Bitcoin’s 2013 rise to fame has been too quick and not necessarily for the right reasons. While the fact the virtual currency exists shows demand for an alternative to global currencies (such as USD, EUR, GBP and JPY), especially after mass central bank intervention and attempted weakening to reverse the financial crisis and kick-start growth, it is only thanks to an April price jump ($100 to $200 and back) and increased media coverage that it has been thrust into the limelight, with further coverage and increased speculation sending the price from $200 in October to a record $1250 end-November, with impressive volatility and plenty of bubble-like qualities along the way.
For the moment though, Bitcoin remains a speculative venture for a small minority of users/traders rather than a true currency alternative (only $6 billion worth in existence). Its price volatility (back to $500 today on regulatory fears) is a message in itself about its place within the financial world and as an investment, tradable asset and store of value. Lacking any intrinsic value it differs hugely from ‘real currencies’ with its lack of everyday usage and usability as well as its price moves being media, speculation and regulator-driven rather than by traditional characteristics (macro data, interest rates, relative strength etc.).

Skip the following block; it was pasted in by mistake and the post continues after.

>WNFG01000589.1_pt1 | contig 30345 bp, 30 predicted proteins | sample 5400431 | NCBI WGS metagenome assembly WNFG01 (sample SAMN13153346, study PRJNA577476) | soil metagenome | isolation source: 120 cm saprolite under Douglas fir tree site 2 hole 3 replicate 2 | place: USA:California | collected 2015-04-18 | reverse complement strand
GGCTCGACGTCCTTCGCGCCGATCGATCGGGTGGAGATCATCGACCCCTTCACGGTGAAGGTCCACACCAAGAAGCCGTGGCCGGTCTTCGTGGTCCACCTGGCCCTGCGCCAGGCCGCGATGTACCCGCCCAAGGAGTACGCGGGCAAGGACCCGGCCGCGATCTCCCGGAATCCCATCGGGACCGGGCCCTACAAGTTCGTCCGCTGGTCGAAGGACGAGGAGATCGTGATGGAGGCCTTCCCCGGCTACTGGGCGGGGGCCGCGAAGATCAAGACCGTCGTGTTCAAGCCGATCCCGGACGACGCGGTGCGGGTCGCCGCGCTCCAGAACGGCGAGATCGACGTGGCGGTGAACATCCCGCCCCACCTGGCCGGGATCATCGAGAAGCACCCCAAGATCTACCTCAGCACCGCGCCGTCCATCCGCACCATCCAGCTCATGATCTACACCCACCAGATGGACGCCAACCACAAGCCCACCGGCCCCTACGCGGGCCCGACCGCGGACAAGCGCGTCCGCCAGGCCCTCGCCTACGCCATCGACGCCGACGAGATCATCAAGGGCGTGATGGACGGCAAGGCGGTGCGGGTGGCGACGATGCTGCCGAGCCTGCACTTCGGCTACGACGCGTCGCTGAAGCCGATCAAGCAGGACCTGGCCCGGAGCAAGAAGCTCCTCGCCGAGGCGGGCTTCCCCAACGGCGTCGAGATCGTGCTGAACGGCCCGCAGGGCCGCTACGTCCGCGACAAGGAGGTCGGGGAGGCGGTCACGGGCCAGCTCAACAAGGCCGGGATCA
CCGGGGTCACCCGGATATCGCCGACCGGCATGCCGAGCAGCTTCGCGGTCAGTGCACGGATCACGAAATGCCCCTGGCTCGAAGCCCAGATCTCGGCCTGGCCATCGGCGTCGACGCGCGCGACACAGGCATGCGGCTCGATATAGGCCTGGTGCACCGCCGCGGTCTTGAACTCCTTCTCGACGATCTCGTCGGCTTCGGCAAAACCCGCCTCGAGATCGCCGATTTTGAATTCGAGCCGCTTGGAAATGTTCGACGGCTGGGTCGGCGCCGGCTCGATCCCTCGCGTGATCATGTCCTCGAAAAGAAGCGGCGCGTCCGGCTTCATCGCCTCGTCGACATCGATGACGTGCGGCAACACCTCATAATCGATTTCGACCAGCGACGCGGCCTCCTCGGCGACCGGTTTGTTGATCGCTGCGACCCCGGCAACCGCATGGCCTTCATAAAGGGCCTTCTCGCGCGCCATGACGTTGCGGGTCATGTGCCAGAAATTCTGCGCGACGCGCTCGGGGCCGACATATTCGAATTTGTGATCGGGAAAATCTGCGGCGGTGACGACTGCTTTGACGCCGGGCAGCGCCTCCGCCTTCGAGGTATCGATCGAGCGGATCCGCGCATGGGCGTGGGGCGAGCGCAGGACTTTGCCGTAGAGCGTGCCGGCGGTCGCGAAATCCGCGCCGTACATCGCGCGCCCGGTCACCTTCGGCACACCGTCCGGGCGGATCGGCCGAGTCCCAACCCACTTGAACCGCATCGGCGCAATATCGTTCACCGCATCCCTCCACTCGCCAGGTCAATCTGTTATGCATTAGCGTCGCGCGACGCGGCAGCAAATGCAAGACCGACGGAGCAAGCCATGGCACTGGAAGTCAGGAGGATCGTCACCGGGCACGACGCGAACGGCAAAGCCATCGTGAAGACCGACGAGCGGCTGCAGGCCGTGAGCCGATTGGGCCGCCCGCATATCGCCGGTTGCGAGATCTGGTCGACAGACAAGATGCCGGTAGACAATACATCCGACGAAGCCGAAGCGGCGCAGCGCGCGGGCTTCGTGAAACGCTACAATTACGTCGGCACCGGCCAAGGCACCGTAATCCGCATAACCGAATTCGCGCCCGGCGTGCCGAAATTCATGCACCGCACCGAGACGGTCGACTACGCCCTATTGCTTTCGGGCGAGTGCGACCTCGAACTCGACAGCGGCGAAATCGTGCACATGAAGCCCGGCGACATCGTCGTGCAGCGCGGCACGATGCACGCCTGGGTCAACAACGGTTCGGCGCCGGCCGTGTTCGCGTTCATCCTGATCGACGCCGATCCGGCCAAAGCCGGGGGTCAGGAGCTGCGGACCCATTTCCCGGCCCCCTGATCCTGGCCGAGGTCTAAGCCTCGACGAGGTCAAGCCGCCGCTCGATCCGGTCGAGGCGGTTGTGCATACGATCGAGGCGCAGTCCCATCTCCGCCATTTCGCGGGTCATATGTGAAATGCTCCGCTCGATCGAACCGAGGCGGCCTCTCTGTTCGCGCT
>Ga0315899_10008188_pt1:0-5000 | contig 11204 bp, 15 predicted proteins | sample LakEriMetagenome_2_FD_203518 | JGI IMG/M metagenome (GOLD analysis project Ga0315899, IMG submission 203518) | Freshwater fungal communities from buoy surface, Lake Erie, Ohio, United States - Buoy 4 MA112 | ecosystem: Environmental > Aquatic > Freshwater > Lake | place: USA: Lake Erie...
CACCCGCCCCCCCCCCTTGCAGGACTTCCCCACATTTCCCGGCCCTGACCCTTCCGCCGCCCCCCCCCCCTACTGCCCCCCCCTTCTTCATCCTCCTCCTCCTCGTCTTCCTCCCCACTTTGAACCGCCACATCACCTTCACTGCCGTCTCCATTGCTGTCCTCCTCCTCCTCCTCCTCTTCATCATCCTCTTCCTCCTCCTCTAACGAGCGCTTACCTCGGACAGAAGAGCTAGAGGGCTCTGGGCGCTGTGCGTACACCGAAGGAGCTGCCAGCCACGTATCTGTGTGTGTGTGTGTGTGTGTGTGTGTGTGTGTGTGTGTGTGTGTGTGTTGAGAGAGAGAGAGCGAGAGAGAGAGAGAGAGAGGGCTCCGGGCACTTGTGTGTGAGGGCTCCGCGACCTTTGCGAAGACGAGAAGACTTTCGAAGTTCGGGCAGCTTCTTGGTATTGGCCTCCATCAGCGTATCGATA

While Bitcoin has failed to receive official acknowledgement as an alternative to legal tender the world over, its volatility and potential for abuse (money laundering, fraud, lack of central exchange, lack of control, no backing etc) has attracted the attention of governments and regulators alike and steps already been taken to curb/ban use/trading in countries such as China and Denmark to protect consumers and traders alike. Note ironically, however, that in several geographies it hasn’t failed to escape the shackles of Capital Gains Tax! As they say – death and taxes.
While today’s move by China to bar financial institutions and payment companies from using Bitcoin has dealt the currency a big blow, adding to existing volatility and guaranteeing another round of media coverage, it is likely to remain of interest to speculators and the hardcore users/believers who will take this increased regulatory response as recognition of the virtual currency’s potential as a threat to the traditional alternatives. In terms of the dream of replacing them anytime soon, however, that’s just taking it a Bitcoin too far in my view.